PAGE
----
-Skunky harvest is here. Yes, nothing is more potent than walking out of the house to the small of marijuana every morning at 6:15. Growing is so prevalent here that it is unbelievable. My hope is that the passing of Norm Vroman will hope the county go in a more reasonable direction in terms of drug issues. Speaking of the recently deceased, it looks like he was on someone's watch list before he died. The Santa Rosa Press Democrat reported today that the Feds were planning to raid his house to sniff out weed, guns, and cash, some of which might had been stolen from police department raids. Hell of a guy, huh? I also hope that Judge Cindy Mayfield throws the book at these two guys that had a 400 plant plantation in the middle of a residential neighborhood, near a school. And I hope it goes something like, "You are getting the maximum penalty and you can take your medical marijuana card and stick it straight up your ass!"

-I need a good LCD projector with at least 2000 lumins and reasonable replacement bulb costs. Anyone have recommendations?

-I realized on Thursday that my classroom management problems are nearly non-existant, and that is such a cool thought. I haven't had one kid tossed out, one kid written up with a referral, not one! I was just one of those realizations that was enjoyable to think about in a week full of garbage.

Thursday, October 26, 2006

2 Questions

1. Do you coach?

2. If you don't, did you used to coach and why did you stop?

Sunday, October 22, 2006

A long time in coming

It is well past time to add to my "Favorites Blogroll". Here's the new adds.

-Teaching in the Twenty-First Century
-Teaching in the 408
-School Me!
-The Quick and the Ed
-Friends of Dave
-Education in Texas
-3σ → Left

Hey, this is truly a medical marijuana case

From the Ukiah Daily Journal,

Bail for Memo and Mark Parker was reduced during a Friday hearing, after their attorney, Katie Lerman, failed to get the two released on their own recognizance.
The brothers have been jailed since Monday, when a search warrant was served at their residences, and more than 400 marijuana plants and 170 pounds of processed marijuana were seized.

"I believe this is a 215 (medical marijuana) case," Lerman said. "I believe the evidence is overwhelming in my clients' defense."

Mendocino Superior Court Judge Cindee Mayfield reduced the two Ukiah residents' bail from $150,000 each to $75,000 each.


Yes, one client had a headache and the other had a splinter. The 400 plants were simply to take the edge off the pain.

Unbelievable.

Castro Valley..........when parent "experts" try to run athletic programs

CW Nevius in the San Francisco Chronicle has got it dead on.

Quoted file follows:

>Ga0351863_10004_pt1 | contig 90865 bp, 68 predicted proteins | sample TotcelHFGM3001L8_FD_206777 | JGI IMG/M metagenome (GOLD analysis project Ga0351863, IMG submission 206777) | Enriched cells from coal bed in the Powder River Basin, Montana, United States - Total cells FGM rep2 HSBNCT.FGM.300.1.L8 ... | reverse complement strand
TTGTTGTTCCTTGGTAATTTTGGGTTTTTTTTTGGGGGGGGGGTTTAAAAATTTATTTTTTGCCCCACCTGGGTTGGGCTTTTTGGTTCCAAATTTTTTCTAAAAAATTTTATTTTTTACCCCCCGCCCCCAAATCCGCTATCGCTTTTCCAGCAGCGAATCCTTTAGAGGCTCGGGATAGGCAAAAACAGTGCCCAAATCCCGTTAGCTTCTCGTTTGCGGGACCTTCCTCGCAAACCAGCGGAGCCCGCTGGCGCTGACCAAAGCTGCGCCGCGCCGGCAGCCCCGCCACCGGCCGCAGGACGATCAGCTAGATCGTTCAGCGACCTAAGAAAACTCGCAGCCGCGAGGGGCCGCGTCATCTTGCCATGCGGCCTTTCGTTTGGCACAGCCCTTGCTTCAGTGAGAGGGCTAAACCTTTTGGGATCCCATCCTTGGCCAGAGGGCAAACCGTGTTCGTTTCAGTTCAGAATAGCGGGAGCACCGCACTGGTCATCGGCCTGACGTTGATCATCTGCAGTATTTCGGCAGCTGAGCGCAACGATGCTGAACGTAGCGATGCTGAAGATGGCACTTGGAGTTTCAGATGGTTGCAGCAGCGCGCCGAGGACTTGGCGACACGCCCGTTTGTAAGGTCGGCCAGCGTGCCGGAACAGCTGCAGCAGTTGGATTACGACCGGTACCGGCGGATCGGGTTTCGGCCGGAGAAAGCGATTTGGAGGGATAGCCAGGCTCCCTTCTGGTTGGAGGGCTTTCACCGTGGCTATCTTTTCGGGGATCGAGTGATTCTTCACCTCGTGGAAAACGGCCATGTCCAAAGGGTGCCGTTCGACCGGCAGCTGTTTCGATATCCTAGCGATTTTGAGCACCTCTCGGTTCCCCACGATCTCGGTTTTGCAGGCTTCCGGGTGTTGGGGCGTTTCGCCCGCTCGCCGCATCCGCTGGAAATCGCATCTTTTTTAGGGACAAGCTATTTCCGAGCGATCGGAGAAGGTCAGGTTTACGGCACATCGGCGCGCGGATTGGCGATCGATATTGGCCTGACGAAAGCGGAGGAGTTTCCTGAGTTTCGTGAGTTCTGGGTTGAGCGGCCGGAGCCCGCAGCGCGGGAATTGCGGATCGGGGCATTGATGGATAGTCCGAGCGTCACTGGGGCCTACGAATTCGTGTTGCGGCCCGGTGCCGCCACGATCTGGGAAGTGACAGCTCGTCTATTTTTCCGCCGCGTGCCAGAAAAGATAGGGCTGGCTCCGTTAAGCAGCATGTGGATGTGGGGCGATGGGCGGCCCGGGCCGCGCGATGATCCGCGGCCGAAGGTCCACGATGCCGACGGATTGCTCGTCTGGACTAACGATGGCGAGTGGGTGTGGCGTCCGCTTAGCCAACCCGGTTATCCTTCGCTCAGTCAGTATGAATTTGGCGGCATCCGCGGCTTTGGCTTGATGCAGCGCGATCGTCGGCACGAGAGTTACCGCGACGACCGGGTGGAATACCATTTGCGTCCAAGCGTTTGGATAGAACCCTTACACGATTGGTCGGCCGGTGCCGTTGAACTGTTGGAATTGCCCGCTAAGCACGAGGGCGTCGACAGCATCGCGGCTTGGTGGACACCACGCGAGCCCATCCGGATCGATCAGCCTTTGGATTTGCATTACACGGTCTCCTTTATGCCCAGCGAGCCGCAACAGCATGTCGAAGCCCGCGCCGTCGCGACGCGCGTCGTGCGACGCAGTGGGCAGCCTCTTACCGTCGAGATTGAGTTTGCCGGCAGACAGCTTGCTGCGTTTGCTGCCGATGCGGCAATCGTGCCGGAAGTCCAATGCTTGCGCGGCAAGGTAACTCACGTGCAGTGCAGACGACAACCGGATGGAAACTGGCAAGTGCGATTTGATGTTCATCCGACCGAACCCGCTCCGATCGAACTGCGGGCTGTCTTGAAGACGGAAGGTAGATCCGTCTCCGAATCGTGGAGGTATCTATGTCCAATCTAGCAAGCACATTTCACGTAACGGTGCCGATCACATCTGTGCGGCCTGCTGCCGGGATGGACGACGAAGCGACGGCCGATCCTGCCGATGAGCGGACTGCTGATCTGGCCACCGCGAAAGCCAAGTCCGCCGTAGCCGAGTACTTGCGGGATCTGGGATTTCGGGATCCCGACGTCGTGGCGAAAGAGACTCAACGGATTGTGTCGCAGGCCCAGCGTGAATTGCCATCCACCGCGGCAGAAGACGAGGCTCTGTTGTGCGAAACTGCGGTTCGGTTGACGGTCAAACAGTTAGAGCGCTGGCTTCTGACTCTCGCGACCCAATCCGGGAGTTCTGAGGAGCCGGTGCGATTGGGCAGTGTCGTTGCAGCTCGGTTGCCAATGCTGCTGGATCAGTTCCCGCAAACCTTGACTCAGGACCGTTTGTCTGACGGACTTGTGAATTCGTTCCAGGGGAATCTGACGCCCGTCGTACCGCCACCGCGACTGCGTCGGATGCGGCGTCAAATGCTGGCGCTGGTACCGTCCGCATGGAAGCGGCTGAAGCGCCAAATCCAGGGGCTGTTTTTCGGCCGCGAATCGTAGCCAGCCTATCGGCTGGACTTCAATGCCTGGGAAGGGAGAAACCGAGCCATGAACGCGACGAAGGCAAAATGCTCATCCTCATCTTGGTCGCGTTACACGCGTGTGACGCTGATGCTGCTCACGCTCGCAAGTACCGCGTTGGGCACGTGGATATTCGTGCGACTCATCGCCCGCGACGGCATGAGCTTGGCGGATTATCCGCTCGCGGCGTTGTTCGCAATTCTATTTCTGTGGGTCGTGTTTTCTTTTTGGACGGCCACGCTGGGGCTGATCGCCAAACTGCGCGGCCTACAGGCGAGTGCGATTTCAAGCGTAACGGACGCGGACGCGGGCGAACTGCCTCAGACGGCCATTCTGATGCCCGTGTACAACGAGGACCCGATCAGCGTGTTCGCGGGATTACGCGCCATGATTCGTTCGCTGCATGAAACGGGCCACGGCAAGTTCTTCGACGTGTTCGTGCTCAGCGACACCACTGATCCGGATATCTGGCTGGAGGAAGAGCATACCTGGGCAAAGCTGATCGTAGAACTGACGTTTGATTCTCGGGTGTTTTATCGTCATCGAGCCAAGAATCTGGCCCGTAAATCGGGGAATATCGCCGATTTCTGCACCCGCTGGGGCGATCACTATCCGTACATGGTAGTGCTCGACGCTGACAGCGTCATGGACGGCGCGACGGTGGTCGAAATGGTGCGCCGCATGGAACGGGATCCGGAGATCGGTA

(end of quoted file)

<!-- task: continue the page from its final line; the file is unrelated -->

It's the kind of over-the-top behavior that's increasingly common -- parents running on the field, screaming from the sidelines and, in the worst cases, punching out officials. It happens when well-intentioned parents let their protective instincts for their children overwhelm their good judgment.


Castro Valley has a classic problem; parents deciding that they have a clue about running high school athletics. A veteran teacher at Castro Valley, Nancy Nibarger, decided to take the girls varsity basketball job. After a nice run in the beginning, her current record is less than stellar, and that is the time that this group of parents decided to pounce.

But here is the problem, after investigation about parent complaints, the school administration and the district found no problems. It was the school board that took exception.

An investigation was convened by the principal's office. Shari Rodriguez, varsity girls volleyball coach and a Nibarger supporter, says the administration interviewed every player on the team and reached a conclusion -- no action was needed. The parents group took it to the district level. Once again, every player was interviewed and the conclusion was the same -- no action. Finally, the group went to the school board. The final hearing, in August, lasted nine hours. Those who were there say that the anti-Nibarger group appeared with matching binders and that Goodman was seen pulling girls aside before their appearances to "help" with their statements. The group even led cheers, Rodriguez says.

And the board caved, adding on restrictions on the varsity program that are completely absurd.
-The coach will not be able to pick her team. The team will be picked by a six member panel that will include parents and community members. The coach will be 1/6 of the vote to pick "her" team.
-Her assistant coaches, one a Cal-Berkeley Hall of Famer, both having no complaints against them, were fired.
-Instead, a member of the parent group will attend every practice as a babysitter.

So let me get this straight. The athletic director supports the coach, the administration supports the coach, the district supports the coach, the kids support the coach, other teachers support the coach, but the board supports the parents? Ladies and gentlemen, welcome to a disastrous athletic season brought to you by people that don't know what the hell they are doing. High school sports programs are like Advanced Placement P.E., yet we are going to let parents have that much influence on what and how those classes are taught?

"If we don't stomp this out," says athletic director (Marie)Gray, "whosever mommy or daddy has the most power is going to be the starter. And if you look around the country, you see we are losing that battle.''


And along with it, we are losing great, young coaches. And we haven't even addressed the issue of the impact on the kids who work so hard for years, only to have a group of parents yank the rug from underneath their season because of their selfish actions.